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LED Obstruction Lighting Systems Give Back
When considering all the many lighting applications that require a simple lamp change, the top of a wireless telecommunications or antenna tower stands out as one you may prefer to avoid. However, the extreme repercussions for a failed obstruction lighting system constantly haunt tower owners as they have civil responsibilities to warn pilots in order to avoid aeronautical accidents. With years of incandescent lamp failures, and the possibility of a future ban of this aging and energy-hungry lighting technology, tower owners are faced with expensive decisions to make.
Regulations set forth by the Federal Aviation Administration (FAA) force tower owners to modernize outdated lighting systems comprised of older technology such as incandescent bulbs and xenon tubes. The fines associated with light failures and the inherent safety risks involved outweigh the cost of maintaining existing lighting systems. If a tower owner has repeated failures and a history of non-compliance, the fines can sometimes be five times higher than those for the first-time offender.
Some may not realize that there has been a viable lighting alternative for marking aviation obstructions for almost ten years. Light emitting diodes, or LEDs, are the technology behind modern aviation obstruction lighting systems. For years, LEDs have been utilized in rugged applications such as traffic and railroad signals, where a failure can be catastrophic. Approximately 70 percent of traffic signals in the United States have been upgraded to LEDs as mandated by the Energy Policy Act of 2005 as the only technology approved for cities and municipalities to legally purchase moving forward.
LEDs are semiconductors which are solid-state devices that require little power, generate little heat and do not rely on a fragile filament for illumination. They are resistant to shock and vibration, contain no mercury or harmful materials, allow for precise optical control, handle extreme climates very well and most importantly, last a very long time.
The common misconception with LED systems is that the cost outweighs the benefits, and that these systems are too expensive. While the upfront cost of a new LED system may seem expensive, the actual lighting system hardware is only part of the cost equation. Taking into consideration scheduled tower climbs, energy consumption, emergency repairs, replacement lamp costs and painting, LED lighting systems typically pay for themselves in as little as two to four years. Still, only 5 percent of the industry has made the switch to an all-LED system.
Current trends in the market
Tower owners nationwide are beginning to migrate away from type-A painted towers (which only require L-864 red lighting at night) toward type-C, D, E or F non-painted towers, which replace the "candy cane" paint style with an L-864/L-865 dual red/white lighting system for either night or day use. Since the introduction of an all-LED L-864/L-865 dual red/white system in 2007, mass deployment has begun with some of the larger tower companies having made commitments to install only these systems going forward.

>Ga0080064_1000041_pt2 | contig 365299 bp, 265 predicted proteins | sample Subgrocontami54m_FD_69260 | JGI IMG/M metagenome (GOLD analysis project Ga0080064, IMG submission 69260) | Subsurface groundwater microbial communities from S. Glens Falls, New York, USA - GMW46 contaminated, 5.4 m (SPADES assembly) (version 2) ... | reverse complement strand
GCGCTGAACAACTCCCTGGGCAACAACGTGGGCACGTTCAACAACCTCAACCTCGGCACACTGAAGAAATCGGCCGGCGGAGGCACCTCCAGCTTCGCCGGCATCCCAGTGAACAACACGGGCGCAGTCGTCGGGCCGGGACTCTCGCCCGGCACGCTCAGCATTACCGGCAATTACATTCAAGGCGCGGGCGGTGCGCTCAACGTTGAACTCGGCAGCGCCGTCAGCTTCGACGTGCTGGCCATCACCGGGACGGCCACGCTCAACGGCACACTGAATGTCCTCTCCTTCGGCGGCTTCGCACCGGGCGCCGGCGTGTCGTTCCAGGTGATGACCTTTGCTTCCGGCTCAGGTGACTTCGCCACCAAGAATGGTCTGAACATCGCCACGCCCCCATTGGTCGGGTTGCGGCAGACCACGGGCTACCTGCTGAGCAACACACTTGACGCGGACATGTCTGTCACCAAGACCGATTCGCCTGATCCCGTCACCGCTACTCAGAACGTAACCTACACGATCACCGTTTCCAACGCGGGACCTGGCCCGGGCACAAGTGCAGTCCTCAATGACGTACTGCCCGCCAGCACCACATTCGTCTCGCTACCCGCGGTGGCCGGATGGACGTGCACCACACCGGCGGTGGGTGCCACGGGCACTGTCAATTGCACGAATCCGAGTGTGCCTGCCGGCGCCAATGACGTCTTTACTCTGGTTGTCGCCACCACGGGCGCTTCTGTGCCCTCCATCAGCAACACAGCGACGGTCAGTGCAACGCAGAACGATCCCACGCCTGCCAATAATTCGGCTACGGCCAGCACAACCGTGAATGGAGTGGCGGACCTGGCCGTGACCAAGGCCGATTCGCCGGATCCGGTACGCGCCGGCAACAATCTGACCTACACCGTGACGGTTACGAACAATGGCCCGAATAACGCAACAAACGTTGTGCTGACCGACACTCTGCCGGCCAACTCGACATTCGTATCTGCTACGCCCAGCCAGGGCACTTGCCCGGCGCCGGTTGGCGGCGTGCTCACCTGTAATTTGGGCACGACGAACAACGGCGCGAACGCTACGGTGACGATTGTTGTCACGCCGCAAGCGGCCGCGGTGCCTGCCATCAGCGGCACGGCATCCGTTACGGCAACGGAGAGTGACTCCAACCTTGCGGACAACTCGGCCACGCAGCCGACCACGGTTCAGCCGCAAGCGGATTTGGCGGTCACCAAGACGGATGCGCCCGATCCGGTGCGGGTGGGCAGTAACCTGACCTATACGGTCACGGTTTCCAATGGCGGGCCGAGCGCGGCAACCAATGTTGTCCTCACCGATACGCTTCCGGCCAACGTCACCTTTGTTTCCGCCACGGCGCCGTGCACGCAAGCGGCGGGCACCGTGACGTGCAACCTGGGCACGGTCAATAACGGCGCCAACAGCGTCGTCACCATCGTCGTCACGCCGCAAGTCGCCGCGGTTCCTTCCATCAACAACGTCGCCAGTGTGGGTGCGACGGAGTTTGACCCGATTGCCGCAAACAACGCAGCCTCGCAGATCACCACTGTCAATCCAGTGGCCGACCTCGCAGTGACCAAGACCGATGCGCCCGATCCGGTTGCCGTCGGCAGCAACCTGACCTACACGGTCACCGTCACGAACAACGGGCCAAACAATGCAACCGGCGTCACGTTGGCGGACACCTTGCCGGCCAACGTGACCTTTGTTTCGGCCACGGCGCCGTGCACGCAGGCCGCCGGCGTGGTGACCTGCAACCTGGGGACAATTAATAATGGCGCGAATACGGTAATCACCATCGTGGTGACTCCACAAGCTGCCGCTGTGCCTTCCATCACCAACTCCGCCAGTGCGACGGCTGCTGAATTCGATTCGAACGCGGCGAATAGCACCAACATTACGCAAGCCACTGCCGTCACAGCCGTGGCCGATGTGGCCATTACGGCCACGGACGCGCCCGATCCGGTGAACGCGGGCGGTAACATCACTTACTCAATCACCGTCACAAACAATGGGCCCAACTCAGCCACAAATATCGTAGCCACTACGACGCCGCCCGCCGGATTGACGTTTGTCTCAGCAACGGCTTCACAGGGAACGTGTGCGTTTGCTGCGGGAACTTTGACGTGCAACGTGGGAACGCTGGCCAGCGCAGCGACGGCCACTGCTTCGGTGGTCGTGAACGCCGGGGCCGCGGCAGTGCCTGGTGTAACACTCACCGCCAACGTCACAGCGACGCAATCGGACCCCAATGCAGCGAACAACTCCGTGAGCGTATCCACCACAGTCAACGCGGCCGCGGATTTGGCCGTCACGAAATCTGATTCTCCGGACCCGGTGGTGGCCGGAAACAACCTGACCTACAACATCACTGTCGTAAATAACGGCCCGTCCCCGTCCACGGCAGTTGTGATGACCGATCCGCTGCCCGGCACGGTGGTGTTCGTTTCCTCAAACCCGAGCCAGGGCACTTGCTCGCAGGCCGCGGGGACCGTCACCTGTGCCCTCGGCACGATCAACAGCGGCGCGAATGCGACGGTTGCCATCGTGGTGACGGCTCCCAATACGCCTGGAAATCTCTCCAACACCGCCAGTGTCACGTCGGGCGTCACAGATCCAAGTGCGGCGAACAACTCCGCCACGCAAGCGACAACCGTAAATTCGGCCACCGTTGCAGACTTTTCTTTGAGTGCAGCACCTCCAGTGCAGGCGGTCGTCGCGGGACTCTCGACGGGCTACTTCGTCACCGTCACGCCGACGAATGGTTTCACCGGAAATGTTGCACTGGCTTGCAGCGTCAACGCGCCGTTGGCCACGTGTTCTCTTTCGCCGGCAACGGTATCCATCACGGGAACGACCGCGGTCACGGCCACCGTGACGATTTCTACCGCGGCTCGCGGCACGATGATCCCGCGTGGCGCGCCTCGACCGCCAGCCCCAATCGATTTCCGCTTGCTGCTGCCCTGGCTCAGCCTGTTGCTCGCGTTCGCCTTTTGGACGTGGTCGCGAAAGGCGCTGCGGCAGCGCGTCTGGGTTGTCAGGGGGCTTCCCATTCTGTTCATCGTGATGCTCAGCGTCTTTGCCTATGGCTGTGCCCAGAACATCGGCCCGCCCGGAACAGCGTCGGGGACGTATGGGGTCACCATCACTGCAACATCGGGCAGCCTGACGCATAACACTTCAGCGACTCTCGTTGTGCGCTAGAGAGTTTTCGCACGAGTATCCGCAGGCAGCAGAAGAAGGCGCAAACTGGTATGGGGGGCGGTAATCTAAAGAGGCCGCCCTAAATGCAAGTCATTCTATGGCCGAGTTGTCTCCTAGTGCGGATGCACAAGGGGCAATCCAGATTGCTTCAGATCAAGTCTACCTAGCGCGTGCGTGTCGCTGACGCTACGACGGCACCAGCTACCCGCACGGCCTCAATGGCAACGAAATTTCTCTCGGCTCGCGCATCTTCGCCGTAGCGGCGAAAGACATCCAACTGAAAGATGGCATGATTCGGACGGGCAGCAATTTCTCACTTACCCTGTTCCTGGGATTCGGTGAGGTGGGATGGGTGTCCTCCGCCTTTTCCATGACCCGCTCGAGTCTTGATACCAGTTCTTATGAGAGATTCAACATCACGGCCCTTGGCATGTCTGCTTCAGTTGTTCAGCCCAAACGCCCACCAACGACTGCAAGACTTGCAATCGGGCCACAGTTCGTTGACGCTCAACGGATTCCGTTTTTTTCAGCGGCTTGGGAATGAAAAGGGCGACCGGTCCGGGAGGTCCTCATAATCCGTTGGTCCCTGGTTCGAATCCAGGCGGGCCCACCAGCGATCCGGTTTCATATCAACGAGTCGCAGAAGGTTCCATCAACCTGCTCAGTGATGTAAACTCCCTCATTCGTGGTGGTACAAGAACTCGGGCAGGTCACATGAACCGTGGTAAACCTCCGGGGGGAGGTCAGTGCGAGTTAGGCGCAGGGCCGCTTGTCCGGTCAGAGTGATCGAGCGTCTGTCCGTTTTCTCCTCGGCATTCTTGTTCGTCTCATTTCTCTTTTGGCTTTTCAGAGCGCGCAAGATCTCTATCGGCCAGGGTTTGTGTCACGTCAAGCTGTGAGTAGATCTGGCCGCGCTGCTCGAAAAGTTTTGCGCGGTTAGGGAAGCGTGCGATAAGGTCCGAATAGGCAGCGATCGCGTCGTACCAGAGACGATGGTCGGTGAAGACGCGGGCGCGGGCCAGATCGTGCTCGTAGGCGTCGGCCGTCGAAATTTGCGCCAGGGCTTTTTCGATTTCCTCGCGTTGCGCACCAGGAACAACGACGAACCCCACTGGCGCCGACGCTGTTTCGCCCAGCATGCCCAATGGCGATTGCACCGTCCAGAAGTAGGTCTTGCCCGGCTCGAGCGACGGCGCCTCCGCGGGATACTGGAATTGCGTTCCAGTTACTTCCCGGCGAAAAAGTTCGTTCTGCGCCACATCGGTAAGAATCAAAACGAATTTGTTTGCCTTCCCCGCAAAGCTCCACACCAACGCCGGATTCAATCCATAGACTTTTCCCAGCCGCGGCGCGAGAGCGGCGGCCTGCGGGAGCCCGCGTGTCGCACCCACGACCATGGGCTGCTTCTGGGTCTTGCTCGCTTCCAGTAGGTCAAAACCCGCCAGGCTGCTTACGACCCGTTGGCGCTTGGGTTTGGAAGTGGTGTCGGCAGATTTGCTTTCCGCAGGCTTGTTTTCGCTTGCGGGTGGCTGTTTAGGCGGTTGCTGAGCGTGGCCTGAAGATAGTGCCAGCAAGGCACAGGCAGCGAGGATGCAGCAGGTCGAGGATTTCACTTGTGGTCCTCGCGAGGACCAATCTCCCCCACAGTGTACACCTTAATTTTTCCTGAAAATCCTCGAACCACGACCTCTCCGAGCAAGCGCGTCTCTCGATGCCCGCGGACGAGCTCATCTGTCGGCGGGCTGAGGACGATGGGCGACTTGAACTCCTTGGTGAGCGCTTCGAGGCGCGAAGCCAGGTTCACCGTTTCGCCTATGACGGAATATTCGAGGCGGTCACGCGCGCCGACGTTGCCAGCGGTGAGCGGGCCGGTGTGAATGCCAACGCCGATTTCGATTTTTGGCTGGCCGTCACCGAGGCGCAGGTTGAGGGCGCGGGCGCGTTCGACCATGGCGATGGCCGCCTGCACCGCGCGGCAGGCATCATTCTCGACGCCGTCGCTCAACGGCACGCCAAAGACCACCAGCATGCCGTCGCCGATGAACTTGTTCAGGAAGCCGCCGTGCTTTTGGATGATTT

Prior to a legislative ban, towers primarily used lead-based paint for visual markings during the day. Now, tower owners are facing significant challenges for existing towers with this paint type. For environmental purposes, repainting a tower previously marked with lead paint means the added responsibility of ensuring that not one flake of paint chipped away touches the environment. Faced with the potential of re-painting the tower every 5 to 7 years, tower owners can expect to spend a whopping $20,000 for each of these environmentally-friendly facelifts., Meanwhile, an LED system will operate as expected throughout this time period, with no added maintenance costs. In these situations, a dual L-864/L-865 LED system may be deployed to establish compliance, the old paint may remain on the tower and the payback period for an LED system becomes even more attractive.
The cost of unreliable lighting technology
The repercussions for a failed obstruction lighting system can be quite costly, in some cases reaching $25,000 in fines. The FAA requires that a light failure be reported immediately so that a "NOTAM" (Notice to Airmen) can be issued advising aircrafts of the outage and location. The FAA routinely alerts Federal Communications Commission (FCC) field offices when tower owners fail to report that lighting outages have been repaired within the 15 day NOTAM window. Recent decisions by the FCC's Enforcement Bureau state that failures for even a single day of non-operational tower lights will result in a fine.
Between January 2008 and August 2010, there have been 27 fines imposed for failed lighting systems, improper monitoring of lighting systems and/or improperly painted towers, resulting in nearly $300,000 in fines -- all of which could have been avoided with a reliable LED lighting system. (See www.fcc.gov/eb/broadcast/asml.html)
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